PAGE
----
Supreme Court hears lively debate on protecting wetlands, led in part by Justice Jackson
By CJ Adams
Sept. 8, 2019 — 9:12 a.m.
The University of Texas at Austin is offering more classes on water law in response to the new Texas Supreme Court order that was issued in August on protecting the state’s waterways.
It’s not clear yet what this move means for the hundreds of students studying and teaching water law and policy on the UT campus.
But it’s clear that the university will not budge.
The fight over Texas’ wetlands is an ongoing conflict in which some landowners are convinced that they need to protect their wetlands to prevent floodwaters from causing damage. But others believe the law favors the landowners.
On Monday, the high court heard arguments in the case of In re Application of Texas Coastal Aquifer, Inc., a petition for writ of habeas corpus filed by the landowners. The court’s order on the issue is a major change in how the state regulates the state’s wetlands, from the previous position that water regulation applied equally to all users of the state’s wetlands.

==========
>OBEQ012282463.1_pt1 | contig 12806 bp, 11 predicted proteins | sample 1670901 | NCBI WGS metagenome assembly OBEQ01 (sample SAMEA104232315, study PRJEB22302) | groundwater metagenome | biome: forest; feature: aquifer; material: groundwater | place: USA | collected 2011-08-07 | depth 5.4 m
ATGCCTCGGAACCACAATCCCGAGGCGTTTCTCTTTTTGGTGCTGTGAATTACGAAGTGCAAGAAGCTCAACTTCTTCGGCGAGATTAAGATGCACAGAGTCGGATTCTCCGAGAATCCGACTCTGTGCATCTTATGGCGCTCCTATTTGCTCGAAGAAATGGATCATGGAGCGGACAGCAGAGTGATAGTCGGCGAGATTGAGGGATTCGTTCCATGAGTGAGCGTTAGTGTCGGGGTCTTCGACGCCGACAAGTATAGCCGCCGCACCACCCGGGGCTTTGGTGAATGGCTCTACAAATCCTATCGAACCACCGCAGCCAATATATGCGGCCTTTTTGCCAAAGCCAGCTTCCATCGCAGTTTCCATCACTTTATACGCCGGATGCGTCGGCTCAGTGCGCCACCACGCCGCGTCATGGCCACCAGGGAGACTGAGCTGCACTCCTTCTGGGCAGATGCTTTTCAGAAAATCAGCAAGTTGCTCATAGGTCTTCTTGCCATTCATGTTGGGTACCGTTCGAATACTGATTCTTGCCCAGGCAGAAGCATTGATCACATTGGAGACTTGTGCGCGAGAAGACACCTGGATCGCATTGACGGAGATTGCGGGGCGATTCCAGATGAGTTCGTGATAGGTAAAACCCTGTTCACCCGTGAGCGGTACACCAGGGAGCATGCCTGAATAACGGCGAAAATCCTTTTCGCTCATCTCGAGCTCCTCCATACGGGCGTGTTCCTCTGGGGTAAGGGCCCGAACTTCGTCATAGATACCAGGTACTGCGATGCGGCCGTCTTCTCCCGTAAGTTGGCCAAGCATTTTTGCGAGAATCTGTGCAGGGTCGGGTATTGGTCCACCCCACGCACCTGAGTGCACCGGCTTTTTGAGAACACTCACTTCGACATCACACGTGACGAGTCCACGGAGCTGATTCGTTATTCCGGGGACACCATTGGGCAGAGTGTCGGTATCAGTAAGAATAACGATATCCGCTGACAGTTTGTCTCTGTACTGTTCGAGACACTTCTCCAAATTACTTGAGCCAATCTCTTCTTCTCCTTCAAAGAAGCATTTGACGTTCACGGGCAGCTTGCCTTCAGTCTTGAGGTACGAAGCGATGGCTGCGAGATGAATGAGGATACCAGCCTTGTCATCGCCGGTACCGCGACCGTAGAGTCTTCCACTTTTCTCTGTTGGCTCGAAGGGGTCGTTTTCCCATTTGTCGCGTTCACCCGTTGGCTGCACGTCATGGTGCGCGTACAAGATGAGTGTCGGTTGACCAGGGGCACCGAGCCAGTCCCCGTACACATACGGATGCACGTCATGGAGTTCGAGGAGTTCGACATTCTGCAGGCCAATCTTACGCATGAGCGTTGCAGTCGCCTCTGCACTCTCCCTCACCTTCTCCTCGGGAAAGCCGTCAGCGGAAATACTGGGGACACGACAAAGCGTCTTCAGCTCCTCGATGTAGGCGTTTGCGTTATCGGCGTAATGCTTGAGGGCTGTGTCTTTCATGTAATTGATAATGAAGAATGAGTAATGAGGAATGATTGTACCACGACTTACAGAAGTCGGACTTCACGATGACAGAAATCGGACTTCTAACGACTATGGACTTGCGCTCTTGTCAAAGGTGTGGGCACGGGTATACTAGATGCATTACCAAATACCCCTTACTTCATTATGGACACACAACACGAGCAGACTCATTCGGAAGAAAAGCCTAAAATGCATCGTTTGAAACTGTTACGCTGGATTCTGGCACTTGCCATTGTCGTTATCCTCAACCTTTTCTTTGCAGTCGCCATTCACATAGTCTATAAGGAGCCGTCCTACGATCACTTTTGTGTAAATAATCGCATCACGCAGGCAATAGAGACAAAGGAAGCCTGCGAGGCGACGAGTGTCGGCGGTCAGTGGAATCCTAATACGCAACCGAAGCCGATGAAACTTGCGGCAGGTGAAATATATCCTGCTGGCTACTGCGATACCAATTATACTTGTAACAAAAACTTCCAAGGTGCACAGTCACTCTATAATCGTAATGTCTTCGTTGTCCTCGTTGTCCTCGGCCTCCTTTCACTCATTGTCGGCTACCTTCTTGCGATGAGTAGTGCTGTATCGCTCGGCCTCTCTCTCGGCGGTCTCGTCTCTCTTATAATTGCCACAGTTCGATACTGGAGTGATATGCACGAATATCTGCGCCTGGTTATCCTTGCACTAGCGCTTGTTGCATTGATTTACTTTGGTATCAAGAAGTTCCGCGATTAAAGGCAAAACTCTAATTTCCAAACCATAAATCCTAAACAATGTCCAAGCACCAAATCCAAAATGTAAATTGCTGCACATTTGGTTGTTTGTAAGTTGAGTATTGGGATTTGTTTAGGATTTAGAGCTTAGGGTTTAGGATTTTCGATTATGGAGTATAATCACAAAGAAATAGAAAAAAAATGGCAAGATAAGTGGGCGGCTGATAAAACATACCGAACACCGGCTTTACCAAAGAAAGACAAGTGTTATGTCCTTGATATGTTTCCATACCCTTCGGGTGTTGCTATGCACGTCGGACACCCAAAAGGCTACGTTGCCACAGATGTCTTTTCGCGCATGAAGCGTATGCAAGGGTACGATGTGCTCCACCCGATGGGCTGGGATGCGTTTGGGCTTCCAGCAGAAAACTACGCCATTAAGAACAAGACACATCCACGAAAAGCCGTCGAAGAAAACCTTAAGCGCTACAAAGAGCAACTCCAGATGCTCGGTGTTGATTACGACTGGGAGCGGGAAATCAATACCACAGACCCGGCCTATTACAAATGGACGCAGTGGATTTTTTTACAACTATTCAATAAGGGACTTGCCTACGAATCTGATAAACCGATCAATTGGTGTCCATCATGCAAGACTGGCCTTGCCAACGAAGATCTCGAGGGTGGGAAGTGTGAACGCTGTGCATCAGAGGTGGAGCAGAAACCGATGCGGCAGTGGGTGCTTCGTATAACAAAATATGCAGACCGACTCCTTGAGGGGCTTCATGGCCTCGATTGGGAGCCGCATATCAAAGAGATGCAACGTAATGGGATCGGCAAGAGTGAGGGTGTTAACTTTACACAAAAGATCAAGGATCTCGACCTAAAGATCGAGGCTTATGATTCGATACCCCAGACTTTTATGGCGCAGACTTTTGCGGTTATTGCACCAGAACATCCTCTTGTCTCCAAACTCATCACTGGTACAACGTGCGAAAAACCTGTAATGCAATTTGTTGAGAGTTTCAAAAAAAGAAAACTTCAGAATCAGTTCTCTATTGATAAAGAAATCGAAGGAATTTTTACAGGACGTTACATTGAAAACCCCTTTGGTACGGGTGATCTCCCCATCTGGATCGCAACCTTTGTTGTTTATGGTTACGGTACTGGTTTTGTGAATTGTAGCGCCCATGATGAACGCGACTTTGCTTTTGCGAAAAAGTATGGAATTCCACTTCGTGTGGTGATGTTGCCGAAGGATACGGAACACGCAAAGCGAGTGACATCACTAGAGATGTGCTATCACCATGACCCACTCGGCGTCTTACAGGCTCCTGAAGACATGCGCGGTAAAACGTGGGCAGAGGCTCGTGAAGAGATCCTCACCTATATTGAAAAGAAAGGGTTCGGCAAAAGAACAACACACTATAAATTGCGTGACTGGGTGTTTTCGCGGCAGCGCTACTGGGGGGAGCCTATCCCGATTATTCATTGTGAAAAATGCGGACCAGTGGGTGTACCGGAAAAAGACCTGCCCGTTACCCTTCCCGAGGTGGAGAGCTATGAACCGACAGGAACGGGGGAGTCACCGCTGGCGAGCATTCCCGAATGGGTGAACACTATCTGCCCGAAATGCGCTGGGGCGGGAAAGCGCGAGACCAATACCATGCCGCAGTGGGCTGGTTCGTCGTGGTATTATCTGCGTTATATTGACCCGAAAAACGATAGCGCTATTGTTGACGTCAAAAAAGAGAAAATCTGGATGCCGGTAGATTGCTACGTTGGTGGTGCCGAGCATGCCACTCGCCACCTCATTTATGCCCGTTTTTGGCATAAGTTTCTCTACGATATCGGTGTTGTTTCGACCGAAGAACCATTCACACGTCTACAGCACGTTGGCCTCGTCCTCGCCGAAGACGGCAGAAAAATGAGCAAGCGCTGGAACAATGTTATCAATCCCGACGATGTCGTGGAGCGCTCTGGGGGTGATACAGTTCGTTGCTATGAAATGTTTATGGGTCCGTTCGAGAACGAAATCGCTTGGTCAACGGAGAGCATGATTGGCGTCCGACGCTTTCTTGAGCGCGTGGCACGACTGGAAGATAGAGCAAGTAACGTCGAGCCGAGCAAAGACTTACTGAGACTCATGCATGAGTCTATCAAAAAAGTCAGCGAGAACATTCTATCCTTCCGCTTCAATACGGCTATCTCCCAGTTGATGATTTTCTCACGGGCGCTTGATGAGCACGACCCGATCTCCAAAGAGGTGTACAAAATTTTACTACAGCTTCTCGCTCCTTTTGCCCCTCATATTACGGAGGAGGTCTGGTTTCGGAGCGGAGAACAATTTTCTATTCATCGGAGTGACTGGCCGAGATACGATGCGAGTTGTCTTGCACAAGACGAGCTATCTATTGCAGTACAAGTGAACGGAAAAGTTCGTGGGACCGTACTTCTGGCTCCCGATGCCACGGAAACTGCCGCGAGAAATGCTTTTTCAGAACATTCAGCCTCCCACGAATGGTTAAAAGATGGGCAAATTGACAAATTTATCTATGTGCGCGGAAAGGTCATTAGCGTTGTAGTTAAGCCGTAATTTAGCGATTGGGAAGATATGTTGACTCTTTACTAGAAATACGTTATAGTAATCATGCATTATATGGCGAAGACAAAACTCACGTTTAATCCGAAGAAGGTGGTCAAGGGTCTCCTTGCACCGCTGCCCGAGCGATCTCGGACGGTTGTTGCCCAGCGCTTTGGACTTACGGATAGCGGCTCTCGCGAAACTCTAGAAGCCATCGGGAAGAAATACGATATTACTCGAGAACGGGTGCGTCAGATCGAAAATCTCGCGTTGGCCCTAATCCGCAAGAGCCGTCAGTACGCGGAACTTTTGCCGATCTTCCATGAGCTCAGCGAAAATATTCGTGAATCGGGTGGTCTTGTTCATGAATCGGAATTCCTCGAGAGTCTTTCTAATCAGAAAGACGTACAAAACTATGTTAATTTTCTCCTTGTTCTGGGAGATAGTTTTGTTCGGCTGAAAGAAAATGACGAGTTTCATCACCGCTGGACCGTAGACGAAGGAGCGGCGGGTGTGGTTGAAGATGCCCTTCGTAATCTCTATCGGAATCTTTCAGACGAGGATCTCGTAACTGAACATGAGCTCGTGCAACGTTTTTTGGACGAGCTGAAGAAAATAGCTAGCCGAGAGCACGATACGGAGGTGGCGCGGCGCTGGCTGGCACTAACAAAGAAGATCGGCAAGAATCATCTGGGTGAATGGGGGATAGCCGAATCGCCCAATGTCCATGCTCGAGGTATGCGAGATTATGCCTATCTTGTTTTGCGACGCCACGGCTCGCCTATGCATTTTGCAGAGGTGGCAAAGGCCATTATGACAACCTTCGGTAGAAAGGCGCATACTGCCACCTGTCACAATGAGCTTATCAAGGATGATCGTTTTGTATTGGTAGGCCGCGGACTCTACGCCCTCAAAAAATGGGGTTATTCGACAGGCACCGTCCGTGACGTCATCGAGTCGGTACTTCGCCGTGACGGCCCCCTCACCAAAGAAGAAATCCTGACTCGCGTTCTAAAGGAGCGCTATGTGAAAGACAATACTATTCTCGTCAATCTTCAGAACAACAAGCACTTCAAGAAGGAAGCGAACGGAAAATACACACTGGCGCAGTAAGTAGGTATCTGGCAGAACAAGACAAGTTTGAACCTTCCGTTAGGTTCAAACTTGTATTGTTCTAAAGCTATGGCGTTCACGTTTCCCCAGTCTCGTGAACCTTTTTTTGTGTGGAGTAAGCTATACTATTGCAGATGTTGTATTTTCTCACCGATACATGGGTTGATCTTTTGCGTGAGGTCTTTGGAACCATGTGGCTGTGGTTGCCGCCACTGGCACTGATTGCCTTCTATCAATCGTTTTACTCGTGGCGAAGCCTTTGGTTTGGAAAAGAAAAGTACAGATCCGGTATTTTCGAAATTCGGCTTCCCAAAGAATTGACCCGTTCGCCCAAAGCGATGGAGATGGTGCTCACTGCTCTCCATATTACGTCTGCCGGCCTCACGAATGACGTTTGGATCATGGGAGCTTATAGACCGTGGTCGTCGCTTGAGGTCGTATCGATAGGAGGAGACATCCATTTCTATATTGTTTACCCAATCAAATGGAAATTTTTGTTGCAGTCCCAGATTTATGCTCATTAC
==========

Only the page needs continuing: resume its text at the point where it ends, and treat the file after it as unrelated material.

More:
But that’s not the only question at stake.
Also in play: who gets to decide the law that will guide the state as it moves forward with regulating the state’s wetland areas.
Many landowners see the issue as a dispute over the state’s authority over its waterways. The water regulators maintain that the state has the authority to regulate wetlands, since it is granted the power of eminent domain through its constitution, while the landowners argue that the state has no authority to regulate any wetlands, since it is not granted the power of eminent domain.
The landowners assert that the state violated the state constitution by taking over their property without compensating them for it, while the state says the landowners tried to avoid that constitutional violation by claiming that their property was �